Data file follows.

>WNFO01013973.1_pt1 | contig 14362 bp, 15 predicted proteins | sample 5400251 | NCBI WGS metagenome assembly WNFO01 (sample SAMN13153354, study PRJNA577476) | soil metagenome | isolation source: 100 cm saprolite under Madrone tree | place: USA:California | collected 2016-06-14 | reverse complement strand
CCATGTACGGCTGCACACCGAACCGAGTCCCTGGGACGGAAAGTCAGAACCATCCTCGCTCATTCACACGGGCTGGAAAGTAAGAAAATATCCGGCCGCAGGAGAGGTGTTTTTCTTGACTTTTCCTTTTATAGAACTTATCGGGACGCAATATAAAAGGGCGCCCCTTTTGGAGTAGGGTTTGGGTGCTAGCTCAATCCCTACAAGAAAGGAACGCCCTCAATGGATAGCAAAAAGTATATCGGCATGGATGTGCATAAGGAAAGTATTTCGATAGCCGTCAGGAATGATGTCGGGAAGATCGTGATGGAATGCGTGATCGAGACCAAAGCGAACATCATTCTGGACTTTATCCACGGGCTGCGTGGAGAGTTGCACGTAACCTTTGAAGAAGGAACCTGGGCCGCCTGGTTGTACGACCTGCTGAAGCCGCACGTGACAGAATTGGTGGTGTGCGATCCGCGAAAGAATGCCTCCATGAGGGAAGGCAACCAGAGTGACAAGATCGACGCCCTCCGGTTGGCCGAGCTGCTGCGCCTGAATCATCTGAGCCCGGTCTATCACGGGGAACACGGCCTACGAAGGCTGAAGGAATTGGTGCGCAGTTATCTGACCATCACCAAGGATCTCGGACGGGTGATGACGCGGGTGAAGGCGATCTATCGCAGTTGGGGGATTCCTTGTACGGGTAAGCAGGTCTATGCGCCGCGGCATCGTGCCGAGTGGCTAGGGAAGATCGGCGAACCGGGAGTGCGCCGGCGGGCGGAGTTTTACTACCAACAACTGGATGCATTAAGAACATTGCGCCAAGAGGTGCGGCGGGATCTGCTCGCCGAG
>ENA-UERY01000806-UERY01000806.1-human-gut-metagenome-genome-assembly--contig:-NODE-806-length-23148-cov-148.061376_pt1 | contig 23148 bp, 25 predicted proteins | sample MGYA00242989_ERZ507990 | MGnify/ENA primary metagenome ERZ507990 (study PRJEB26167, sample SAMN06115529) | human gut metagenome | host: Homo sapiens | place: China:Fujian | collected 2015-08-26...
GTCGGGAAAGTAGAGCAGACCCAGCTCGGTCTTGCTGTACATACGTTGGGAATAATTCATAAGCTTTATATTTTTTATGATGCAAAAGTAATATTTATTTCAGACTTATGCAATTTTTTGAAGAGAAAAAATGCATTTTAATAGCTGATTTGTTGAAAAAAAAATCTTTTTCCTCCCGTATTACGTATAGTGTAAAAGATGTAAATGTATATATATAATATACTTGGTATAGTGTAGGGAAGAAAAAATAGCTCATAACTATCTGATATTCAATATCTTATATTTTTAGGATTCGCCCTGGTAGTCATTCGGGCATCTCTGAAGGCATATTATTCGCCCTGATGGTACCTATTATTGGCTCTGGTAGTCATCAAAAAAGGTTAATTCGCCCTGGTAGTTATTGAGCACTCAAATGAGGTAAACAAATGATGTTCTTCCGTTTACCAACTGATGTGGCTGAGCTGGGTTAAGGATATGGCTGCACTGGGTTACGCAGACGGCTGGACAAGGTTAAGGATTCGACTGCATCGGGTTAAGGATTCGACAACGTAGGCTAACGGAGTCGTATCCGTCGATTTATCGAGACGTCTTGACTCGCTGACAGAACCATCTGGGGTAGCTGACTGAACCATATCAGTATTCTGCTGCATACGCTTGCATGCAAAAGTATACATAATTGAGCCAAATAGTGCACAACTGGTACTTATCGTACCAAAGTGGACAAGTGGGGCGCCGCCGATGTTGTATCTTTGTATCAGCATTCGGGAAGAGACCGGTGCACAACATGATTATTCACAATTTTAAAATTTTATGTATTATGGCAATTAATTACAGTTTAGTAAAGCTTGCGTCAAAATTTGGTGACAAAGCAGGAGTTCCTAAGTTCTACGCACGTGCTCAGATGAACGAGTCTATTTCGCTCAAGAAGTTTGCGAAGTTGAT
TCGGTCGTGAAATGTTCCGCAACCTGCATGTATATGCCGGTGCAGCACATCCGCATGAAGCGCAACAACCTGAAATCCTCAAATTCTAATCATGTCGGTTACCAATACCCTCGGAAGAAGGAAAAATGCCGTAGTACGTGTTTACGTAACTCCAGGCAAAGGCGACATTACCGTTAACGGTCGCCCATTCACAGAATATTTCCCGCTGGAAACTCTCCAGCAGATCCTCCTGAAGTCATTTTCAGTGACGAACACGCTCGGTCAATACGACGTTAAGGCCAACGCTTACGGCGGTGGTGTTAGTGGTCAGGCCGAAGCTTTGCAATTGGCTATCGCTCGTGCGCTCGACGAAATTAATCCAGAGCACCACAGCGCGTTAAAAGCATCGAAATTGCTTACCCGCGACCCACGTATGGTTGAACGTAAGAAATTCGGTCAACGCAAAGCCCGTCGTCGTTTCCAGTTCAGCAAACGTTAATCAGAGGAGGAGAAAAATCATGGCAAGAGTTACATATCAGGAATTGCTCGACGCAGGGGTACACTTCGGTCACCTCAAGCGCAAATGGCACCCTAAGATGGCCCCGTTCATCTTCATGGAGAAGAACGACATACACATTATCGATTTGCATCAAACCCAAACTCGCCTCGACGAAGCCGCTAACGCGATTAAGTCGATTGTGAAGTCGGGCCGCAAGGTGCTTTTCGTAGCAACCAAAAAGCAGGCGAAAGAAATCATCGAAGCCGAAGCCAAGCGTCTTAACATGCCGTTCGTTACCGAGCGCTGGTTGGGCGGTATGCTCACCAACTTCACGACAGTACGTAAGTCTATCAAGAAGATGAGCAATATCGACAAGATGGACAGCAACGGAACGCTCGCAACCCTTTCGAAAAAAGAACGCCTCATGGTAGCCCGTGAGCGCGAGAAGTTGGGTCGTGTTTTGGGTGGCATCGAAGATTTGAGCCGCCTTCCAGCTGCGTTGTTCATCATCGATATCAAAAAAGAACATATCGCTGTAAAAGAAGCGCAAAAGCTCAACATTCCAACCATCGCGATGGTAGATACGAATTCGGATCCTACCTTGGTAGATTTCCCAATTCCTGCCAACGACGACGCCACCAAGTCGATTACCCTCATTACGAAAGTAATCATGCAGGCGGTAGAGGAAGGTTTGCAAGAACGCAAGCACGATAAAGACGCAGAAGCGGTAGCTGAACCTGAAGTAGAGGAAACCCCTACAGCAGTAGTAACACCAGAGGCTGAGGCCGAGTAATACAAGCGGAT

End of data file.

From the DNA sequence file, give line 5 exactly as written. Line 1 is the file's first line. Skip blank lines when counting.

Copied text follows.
TCGGTCGTGAAATGTTCCGCAACCTGCATGTATATGCCGGTGCAGCACATCCGCATGAAGCGCAACAACCTGAAATCCTCAAATTCTAATCATGTCGGTTACCAATACCCTCGGAAGAAGGAAAAATGCCGTAGTACGTGTTTACGTAACTCCAGGCAAAGGCGACATTACCGTTAACGGTCGCCCATTCACAGAATATTTCCCGCTGGAAACTCTCCAGCAGATCCTCCTGAAGTCATTTTCAGTGACGAACACGCTCGGTCAATACGACGTTAAGGCCAACGCTTACGGCGGTGGTGTTAGTGGTCAGGCCGAAGCTTTGCAATTGGCTATCGCTCGTGCGCTCGACGAAATTAATCCAGAGCACCACAGCGCGTTAAAAGCATCGAAATTGCTTACCCGCGACCCACGTATGGTTGAACGTAAGAAATTCGGTCAACGCAAAGCCCGTCGTCGTTTCCAGTTCAGCAAACGTTAATCAGAGGAGGAGAAAAATCATGGCAAGAGTTACATATCAGGAATTGCTCGACGCAGGGGTACACTTCGGTCACCTCAAGCGCAAATGGCACCCTAAGATGGCCCCGTTCATCTTCATGGAGAAGAACGACATACACATTATCGATTTGCATCAAACCCAAACTCGCCTCGACGAAGCCGCTAACGCGATTAAGTCGATTGTGAAGTCGGGCCGCAAGGTGCTTTTCGTAGCAACCAAAAAGCAGGCGAAAGAAATCATCGAAGCCGAAGCCAAGCGTCTTAACATGCCGTTCGTTACCGAGCGCTGGTTGGGCGGTATGCTCACCAACTTCACGACAGTACGTAAGTCTATCAAGAAGATGAGCAATATCGACAAGATGGACAGCAACGGAACGCTCGCAACCCTTTCGAAAAAAGAACGCCTCATGGTAGCCCGTGAGCGCGAGAAGTTGGGTCGTGTTTTGGGTGGCATCGAAGATTTGAGCCGCCTTCCAGCTGCGTTGTTCATCATCGATATCAAAAAAGAACATATCGCTGTAAAAGAAGCGCAAAAGCTCAACATTCCAACCATCGCGATGGTAGATACGAATTCGGATCCTACCTTGGTAGATTTCCCAATTCCTGCCAACGACGACGCCACCAAGTCGATTACCCTCATTACGAAAGTAATCATGCAGGCGGTAGAGGAAGGTTTGCAAGAACGCAAGCACGATAAAGACGCAGAAGCGGTAGCTGAACCTGAAGTAGAGGAAACCCCTACAGCAGTAGTAACACCAGAGGCTGAGGCCGAGTAATACAAGCGGAT